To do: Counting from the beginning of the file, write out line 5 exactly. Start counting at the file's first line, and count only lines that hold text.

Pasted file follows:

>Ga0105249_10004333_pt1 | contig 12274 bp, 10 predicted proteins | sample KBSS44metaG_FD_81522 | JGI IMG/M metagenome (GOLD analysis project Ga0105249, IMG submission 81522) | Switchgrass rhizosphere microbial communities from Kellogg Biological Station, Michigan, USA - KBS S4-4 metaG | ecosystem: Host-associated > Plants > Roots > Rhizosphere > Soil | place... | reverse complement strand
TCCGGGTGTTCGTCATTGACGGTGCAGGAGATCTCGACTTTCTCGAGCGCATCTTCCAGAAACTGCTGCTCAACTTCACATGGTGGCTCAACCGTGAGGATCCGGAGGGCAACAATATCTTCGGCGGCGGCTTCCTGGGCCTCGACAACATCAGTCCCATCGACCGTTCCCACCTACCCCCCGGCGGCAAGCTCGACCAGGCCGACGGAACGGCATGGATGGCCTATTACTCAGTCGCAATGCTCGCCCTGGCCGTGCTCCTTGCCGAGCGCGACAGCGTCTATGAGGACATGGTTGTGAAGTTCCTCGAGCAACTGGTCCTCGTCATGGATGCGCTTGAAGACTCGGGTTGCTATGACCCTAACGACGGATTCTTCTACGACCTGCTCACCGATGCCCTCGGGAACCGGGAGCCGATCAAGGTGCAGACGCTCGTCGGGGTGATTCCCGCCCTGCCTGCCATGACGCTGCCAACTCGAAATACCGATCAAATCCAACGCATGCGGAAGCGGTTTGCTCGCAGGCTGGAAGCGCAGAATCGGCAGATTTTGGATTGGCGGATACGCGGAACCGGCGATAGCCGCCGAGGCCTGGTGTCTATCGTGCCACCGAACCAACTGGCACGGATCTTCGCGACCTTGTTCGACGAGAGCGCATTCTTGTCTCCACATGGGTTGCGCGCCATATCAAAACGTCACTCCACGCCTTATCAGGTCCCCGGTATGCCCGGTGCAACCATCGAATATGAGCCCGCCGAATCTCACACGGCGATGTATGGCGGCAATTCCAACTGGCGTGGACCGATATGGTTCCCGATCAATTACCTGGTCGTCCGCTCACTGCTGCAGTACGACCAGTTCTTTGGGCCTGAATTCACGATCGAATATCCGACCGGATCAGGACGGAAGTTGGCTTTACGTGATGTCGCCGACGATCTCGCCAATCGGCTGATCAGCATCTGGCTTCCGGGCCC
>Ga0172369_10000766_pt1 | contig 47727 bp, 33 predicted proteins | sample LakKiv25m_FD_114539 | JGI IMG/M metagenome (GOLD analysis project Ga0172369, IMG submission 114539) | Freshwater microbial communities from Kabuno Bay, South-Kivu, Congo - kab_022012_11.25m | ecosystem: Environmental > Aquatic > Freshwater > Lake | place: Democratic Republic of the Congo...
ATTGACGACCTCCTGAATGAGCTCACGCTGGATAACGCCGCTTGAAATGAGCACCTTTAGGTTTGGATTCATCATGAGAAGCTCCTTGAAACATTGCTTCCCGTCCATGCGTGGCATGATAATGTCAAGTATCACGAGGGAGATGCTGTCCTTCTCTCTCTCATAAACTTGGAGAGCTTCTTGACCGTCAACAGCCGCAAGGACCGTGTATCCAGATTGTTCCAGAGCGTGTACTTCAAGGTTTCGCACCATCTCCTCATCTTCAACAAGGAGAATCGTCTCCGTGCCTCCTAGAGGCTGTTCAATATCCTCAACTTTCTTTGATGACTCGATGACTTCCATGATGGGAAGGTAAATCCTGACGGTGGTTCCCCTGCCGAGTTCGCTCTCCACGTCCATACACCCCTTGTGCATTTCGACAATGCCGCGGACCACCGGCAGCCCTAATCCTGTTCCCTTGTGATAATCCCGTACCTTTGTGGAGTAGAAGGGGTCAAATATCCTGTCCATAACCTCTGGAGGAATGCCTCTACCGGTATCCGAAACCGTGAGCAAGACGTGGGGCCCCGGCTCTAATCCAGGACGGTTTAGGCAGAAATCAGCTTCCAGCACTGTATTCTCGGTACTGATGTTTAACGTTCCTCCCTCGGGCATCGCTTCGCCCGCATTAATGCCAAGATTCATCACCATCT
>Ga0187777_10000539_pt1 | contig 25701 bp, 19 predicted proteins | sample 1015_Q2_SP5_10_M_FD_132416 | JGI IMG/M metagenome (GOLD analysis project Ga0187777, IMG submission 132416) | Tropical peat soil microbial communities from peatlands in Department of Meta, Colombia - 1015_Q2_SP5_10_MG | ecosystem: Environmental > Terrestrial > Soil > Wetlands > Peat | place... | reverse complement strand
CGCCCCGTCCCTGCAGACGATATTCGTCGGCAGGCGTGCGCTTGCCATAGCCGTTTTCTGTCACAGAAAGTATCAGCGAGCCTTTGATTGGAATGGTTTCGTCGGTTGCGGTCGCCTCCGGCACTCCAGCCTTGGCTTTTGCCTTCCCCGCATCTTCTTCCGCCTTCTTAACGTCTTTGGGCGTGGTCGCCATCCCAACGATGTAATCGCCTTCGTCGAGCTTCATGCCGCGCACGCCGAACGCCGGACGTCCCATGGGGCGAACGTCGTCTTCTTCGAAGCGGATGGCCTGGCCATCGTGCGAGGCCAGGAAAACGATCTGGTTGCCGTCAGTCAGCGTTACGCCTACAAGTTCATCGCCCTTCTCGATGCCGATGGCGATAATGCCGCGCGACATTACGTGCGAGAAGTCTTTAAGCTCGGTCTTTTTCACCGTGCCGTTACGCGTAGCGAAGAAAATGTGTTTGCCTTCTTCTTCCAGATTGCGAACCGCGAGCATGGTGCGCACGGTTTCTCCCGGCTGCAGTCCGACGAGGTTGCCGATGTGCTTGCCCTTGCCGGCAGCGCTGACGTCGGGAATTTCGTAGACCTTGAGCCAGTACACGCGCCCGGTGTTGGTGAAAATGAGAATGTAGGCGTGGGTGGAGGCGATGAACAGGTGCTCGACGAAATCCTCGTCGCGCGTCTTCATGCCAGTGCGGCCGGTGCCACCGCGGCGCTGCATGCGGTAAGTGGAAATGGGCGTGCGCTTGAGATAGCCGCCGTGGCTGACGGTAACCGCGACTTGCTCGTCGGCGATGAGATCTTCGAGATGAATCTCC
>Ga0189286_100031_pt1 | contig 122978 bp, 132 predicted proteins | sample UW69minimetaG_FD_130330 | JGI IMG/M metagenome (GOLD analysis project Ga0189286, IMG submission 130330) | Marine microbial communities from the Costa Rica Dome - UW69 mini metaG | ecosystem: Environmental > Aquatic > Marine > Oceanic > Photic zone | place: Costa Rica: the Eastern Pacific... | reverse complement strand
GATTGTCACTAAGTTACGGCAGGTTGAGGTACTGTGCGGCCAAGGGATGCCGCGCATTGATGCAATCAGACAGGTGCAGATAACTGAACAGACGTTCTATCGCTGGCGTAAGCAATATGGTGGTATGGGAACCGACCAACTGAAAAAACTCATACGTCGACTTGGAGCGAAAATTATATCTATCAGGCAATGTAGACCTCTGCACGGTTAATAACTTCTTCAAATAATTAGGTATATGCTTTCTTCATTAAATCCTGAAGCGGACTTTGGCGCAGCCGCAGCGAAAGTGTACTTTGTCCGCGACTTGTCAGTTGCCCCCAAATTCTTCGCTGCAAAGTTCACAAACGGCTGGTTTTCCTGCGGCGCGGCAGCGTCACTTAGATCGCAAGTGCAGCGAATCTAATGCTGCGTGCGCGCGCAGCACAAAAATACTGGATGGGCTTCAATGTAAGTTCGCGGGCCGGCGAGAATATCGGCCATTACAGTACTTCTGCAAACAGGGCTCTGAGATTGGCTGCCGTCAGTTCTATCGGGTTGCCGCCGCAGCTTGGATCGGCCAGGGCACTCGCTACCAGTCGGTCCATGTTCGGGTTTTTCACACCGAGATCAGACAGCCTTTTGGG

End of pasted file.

>Ga0187777_10000539_pt1 | contig 25701 bp, 19 predicted proteins | sample 1015_Q2_SP5_10_M_FD_132416 | JGI IMG/M metagenome (GOLD analysis project Ga0187777, IMG submission 132416) | Tropical peat soil microbial communities from peatlands in Department of Meta, Colombia - 1015_Q2_SP5_10_MG | ecosystem: Environmental > Terrestrial > Soil > Wetlands > Peat | place... | reverse complement strand